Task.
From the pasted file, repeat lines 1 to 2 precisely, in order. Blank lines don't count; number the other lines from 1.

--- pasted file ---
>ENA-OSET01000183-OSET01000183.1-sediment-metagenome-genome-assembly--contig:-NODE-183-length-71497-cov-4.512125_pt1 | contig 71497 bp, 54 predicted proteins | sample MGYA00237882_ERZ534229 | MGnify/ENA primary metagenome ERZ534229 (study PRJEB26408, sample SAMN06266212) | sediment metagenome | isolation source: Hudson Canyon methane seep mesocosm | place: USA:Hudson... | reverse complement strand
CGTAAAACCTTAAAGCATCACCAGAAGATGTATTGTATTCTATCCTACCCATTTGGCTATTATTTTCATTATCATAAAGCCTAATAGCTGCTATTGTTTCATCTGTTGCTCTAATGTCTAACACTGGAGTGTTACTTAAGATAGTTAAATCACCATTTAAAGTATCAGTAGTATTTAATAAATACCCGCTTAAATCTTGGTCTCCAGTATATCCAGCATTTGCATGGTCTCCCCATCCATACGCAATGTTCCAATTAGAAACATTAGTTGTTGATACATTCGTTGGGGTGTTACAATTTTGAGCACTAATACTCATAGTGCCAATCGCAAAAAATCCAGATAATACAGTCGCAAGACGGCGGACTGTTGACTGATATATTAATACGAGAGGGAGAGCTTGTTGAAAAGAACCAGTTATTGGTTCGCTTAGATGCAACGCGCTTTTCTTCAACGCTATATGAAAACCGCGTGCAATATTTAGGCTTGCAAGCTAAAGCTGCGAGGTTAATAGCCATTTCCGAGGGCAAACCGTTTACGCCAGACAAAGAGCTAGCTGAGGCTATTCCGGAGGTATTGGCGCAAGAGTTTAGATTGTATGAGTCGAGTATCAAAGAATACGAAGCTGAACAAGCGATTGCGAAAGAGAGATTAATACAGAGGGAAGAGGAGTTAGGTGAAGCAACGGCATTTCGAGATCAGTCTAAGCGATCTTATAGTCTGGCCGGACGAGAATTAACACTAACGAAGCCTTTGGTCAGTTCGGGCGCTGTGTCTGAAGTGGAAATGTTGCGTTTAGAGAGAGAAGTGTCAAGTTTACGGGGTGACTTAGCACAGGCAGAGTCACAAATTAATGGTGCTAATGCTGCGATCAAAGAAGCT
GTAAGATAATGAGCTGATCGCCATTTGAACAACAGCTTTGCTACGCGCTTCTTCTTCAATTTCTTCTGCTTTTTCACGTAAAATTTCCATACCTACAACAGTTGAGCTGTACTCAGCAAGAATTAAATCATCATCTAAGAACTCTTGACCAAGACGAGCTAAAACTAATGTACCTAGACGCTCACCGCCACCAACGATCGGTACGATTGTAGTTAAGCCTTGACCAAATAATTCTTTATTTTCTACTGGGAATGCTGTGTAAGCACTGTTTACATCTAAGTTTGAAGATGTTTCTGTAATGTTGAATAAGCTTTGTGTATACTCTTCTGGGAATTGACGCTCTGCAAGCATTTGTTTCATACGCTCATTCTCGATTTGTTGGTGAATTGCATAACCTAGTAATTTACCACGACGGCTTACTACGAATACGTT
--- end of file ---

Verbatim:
>ENA-OSET01000183-OSET01000183.1-sediment-metagenome-genome-assembly--contig:-NODE-183-length-71497-cov-4.512125_pt1 | contig 71497 bp, 54 predicted proteins | sample MGYA00237882_ERZ534229 | MGnify/ENA primary metagenome ERZ534229 (study PRJEB26408, sample SAMN06266212) | sediment metagenome | isolation source: Hudson Canyon methane seep mesocosm | place: USA:Hudson... | reverse complement strand
CGTAAAACCTTAAAGCATCACCAGAAGATGTATTGTATTCTATCCTACCCATTTGGCTATTATTTTCATTATCATAAAGCCTAATAGCTGCTATTGTTTCATCTGTTGCTCTAATGTCTAACACTGGAGTGTTACTTAAGATAGTTAAATCACCATTTAAAGTATCAGTAGTATTTAATAAATACCCGCTTAAATCTTGGTCTCCAGTATATCCAGCATTTGCATGGTCTCCCCATCCATACGCAATGTTCCAATTAGAAACATTAGTTGTTGATACATTCGTTGGGGTGTTACAATTTTGAGCACTAATACTCATAGTGCCAATCGCAAAAAATCCAGATAATACAGTCGCAAGACGGCGGACTGTTGACTGATATATTAATACGAGAGGGAGAGCTTGTTGAAAAGAACCAGTTATTGGTTCGCTTAGATGCAACGCGCTTTTCTTCAACGCTATATGAAAACCGCGTGCAATATTTAGGCTTGCAAGCTAAAGCTGCGAGGTTAATAGCCATTTCCGAGGGCAAACCGTTTACGCCAGACAAAGAGCTAGCTGAGGCTATTCCGGAGGTATTGGCGCAAGAGTTTAGATTGTATGAGTCGAGTATCAAAGAATACGAAGCTGAACAAGCGATTGCGAAAGAGAGATTAATACAGAGGGAAGAGGAGTTAGGTGAAGCAACGGCATTTCGAGATCAGTCTAAGCGATCTTATAGTCTGGCCGGACGAGAATTAACACTAACGAAGCCTTTGGTCAGTTCGGGCGCTGTGTCTGAAGTGGAAATGTTGCGTTTAGAGAGAGAAGTGTCAAGTTTACGGGGTGACTTAGCACAGGCAGAGTCACAAATTAATGGTGCTAATGCTGCGATCAAAGAAGCT